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  • Robert Lusk

Praying-Coach Case Reduces the Wall between Church and State to a Speed Bump

A few days ago, the Supreme Court handed down its decision in Carson v Makin, 596 US ___ (2022), holding a State program that funded secular but not parochial schools unconstitutional. In Kennedy v Bremerton School District, 597 US ___ (2022), issued on June 27, the Supreme Court held that a school district that fired a football coach because he insisted on praying at the 50-yard line after each game violated his rights under the Free Exercise and Free Speech Clauses of the First Amendment.


The Court noted its Free Exercise precedents permitted a plaintiff to prove a violation in multiple ways, including by showing the government had burdened a sincere religious practice pursuant to a policy that was not “neutral” toward religion or not “generally applicable” irrespective of religion. There was no question, in the Court’s view, the school district had prohibited the coach’s prayers precisely because they involved a religion and the school district was concerned about an Establishment Clause violation. Thus, the coach easily prevailed on his Free Exercise claim.


The Court’s Free Speech analysis presented difficulties. Here, the Court relied on an analysis developed in two earlier cases called Pickering and Garcetti. Under these cases, the first step is to determine whether the employee was speaking as an employee of the government or as a citizen on a matter of public concern. If so, then the second steps calls for determining whether the government’s interest in addressing the employee’s speech, in its role as employer, outweighed the speaker’s interests as a citizen. Here, looking at the first step, the Court concluded the coach’s prayers were private and not part of his job, even though he had certain post-game responsibilities. Turning to the second step, the Court concluded the school district’s concern about violating the Establishment Clause did not justify prohibiting the coach’s prayers and might be interpreted as hostility toward religious expression. The Court also dismissed, as irrelevant to its analysis, the school district’s concerns that: a reasonable observer might conclude the school district endorsed the prayers or the players might feel subtly coerced into participating to stay in the good graces of the coach or other team members.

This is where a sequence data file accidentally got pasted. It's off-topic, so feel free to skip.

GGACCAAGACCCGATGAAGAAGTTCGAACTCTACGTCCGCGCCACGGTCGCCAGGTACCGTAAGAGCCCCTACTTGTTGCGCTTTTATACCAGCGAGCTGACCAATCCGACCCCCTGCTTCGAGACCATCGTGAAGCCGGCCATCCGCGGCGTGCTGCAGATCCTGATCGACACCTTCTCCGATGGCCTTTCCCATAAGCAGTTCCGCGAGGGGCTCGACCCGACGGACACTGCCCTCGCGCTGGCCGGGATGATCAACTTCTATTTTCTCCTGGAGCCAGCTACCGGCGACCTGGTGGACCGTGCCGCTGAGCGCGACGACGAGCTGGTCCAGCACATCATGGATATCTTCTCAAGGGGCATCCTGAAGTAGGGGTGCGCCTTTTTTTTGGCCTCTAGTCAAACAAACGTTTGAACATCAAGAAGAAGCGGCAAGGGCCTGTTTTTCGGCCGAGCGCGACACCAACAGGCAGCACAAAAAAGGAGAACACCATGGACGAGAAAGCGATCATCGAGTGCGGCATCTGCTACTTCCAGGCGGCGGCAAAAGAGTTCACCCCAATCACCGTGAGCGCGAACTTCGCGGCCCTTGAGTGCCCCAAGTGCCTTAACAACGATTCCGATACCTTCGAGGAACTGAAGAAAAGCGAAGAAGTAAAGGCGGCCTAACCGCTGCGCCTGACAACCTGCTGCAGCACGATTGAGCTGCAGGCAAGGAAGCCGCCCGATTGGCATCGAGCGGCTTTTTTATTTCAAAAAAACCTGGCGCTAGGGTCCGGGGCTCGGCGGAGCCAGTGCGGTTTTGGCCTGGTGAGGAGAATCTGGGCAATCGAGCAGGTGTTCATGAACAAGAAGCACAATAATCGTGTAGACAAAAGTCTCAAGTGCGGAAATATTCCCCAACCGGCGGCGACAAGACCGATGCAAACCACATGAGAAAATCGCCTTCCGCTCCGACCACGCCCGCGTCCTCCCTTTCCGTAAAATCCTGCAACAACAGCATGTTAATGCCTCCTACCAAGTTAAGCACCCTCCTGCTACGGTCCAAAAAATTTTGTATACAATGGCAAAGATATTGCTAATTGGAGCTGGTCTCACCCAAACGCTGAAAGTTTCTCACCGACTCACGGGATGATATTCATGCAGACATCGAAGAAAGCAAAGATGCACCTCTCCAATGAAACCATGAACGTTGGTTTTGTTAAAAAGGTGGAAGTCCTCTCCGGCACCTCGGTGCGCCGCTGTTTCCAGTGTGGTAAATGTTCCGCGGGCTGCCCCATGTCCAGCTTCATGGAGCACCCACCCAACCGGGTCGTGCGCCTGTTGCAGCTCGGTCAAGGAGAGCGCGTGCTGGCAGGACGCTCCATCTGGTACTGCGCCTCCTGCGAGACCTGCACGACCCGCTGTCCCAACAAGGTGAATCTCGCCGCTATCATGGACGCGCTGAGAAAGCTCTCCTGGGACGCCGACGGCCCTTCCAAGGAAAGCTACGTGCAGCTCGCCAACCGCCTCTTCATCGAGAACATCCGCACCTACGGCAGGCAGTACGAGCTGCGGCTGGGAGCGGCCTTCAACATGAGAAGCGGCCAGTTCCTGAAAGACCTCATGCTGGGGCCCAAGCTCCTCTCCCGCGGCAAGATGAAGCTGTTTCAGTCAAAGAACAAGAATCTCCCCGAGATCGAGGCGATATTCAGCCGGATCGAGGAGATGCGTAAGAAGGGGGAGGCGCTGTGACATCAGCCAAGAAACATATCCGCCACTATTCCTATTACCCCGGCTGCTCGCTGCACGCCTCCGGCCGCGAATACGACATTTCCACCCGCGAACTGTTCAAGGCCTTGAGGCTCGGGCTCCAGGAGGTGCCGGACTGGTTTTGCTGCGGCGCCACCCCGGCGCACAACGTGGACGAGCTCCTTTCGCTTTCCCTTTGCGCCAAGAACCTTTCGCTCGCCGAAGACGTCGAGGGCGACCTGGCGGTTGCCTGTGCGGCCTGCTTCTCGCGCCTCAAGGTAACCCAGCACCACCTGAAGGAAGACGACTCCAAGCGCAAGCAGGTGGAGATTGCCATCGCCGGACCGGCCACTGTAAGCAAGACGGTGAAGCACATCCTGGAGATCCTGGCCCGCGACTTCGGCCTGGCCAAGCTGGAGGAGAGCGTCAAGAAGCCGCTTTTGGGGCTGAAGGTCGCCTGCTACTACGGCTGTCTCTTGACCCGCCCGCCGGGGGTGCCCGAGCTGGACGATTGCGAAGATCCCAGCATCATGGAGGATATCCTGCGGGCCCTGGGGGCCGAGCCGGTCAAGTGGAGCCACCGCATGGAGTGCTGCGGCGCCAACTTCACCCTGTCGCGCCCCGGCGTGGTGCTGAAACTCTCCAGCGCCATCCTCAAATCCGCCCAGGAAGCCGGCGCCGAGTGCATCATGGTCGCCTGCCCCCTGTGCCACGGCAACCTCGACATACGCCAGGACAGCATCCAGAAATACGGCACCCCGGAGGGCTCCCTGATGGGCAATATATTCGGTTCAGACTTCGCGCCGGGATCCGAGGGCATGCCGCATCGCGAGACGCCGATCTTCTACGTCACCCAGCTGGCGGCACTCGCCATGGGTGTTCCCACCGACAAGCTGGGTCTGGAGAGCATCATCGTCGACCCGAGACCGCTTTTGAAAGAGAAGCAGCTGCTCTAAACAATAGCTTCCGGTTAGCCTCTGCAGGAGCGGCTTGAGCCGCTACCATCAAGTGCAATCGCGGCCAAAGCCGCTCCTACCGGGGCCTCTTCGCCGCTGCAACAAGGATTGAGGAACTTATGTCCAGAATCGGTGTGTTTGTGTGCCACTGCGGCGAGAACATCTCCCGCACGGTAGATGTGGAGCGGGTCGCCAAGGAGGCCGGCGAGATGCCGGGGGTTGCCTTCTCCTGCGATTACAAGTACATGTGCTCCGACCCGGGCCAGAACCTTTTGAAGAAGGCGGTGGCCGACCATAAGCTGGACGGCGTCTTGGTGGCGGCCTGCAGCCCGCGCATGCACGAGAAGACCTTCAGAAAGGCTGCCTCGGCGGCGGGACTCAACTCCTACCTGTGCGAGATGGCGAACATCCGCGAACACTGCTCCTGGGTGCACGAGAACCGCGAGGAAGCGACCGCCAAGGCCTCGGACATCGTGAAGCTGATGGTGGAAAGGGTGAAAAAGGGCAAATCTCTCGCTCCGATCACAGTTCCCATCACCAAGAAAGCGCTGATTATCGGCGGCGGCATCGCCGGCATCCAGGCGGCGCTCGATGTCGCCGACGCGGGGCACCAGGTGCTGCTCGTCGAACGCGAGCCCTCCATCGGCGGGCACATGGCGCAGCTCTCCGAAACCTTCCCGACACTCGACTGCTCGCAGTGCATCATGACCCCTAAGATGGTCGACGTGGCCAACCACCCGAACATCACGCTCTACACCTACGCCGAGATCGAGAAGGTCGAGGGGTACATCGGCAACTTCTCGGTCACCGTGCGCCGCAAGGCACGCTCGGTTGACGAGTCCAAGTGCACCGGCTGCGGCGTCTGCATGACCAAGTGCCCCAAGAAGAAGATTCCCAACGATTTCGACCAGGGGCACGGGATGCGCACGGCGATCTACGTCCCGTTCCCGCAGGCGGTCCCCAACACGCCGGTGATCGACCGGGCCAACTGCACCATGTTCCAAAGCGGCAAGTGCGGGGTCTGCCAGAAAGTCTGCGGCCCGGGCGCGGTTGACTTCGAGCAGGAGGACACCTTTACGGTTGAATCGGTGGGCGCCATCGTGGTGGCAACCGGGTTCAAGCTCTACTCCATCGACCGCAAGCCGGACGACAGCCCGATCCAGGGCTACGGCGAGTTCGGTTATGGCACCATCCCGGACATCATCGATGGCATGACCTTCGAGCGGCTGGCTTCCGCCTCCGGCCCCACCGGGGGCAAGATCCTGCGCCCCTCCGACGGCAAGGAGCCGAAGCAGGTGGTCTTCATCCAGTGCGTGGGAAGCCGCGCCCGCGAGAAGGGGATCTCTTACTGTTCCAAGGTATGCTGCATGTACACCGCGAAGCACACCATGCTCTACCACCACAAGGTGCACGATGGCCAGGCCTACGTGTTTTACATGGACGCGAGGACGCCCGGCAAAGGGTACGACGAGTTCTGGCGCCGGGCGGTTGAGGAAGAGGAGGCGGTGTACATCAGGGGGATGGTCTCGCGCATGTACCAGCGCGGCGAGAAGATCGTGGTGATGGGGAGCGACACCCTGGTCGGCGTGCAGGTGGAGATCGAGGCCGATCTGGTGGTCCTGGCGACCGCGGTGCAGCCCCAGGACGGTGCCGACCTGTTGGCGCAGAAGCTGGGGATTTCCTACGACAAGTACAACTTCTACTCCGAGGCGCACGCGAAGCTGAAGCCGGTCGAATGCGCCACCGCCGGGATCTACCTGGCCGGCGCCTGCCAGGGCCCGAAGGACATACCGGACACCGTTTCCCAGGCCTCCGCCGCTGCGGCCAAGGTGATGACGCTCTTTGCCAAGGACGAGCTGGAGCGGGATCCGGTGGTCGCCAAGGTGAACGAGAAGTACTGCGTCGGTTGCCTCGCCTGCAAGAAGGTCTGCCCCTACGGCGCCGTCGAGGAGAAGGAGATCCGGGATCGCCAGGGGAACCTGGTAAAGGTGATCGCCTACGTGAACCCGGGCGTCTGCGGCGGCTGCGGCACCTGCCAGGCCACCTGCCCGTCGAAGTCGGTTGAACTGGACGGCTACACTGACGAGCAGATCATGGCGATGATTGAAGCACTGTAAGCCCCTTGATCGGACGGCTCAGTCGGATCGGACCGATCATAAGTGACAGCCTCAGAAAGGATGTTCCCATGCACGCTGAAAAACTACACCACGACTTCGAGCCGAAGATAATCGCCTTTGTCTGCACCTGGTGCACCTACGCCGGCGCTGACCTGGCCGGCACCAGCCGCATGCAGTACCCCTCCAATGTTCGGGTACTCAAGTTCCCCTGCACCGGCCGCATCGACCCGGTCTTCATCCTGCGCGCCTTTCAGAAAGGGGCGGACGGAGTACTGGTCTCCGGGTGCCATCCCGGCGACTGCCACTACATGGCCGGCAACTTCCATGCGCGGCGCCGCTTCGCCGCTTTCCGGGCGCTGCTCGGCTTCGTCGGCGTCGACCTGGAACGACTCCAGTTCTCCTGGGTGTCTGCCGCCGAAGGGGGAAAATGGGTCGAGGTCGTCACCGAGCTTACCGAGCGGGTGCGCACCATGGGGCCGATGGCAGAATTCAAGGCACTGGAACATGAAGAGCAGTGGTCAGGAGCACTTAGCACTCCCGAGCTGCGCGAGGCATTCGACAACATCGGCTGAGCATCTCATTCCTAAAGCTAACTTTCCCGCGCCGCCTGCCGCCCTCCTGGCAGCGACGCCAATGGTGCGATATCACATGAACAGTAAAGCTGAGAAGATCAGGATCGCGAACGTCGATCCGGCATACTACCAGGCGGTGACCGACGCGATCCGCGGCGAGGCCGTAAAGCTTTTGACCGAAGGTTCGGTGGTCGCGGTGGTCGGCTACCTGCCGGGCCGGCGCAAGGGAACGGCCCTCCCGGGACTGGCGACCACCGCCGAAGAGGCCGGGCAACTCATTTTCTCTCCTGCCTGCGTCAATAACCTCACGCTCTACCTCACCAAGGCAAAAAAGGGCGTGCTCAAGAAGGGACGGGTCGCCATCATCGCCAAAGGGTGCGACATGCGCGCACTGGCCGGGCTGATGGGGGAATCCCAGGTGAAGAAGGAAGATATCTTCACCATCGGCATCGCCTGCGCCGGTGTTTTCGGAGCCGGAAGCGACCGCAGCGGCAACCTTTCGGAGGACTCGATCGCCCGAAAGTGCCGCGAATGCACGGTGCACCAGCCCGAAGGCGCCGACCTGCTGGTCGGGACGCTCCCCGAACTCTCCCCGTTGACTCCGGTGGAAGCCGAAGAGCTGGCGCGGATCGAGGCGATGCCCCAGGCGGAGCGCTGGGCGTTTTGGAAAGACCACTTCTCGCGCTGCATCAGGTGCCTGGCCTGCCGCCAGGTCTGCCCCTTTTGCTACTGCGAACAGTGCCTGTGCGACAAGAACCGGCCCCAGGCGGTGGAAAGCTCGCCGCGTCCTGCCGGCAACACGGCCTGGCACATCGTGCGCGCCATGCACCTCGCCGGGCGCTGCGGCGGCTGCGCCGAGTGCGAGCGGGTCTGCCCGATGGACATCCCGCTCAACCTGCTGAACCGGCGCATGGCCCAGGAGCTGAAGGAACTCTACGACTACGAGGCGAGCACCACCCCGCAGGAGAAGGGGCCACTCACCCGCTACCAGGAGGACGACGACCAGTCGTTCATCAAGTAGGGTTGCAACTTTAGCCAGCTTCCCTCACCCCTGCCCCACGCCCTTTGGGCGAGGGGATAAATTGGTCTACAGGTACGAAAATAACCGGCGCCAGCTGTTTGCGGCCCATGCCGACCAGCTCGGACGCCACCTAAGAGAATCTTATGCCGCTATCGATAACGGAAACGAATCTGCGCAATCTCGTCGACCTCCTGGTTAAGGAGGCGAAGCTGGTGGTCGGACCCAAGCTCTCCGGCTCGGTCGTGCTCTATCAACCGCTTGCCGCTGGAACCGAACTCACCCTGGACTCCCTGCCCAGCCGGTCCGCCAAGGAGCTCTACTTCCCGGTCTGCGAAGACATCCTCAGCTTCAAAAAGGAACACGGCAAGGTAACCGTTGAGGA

The Court clearly rejected the Lemon standard for evaluating Establishment Clause disputes, as if it had not already been clear on that point. Instead, the Court articulated its future intention to analyze First Amendment cases based on history and custom. This may prove interesting, though uncertain. As those familiar with our constitutional history are aware, a great deal has changed since the founding. So, if the Court is going to draw its analysis from history and custom, the question becomes which history and which custom. The history and custom at the time of the founding? Or the history and custom that developed during the second half of the twentieth century. Until the answer to this question is clear, states and local governments will be required to tread carefully.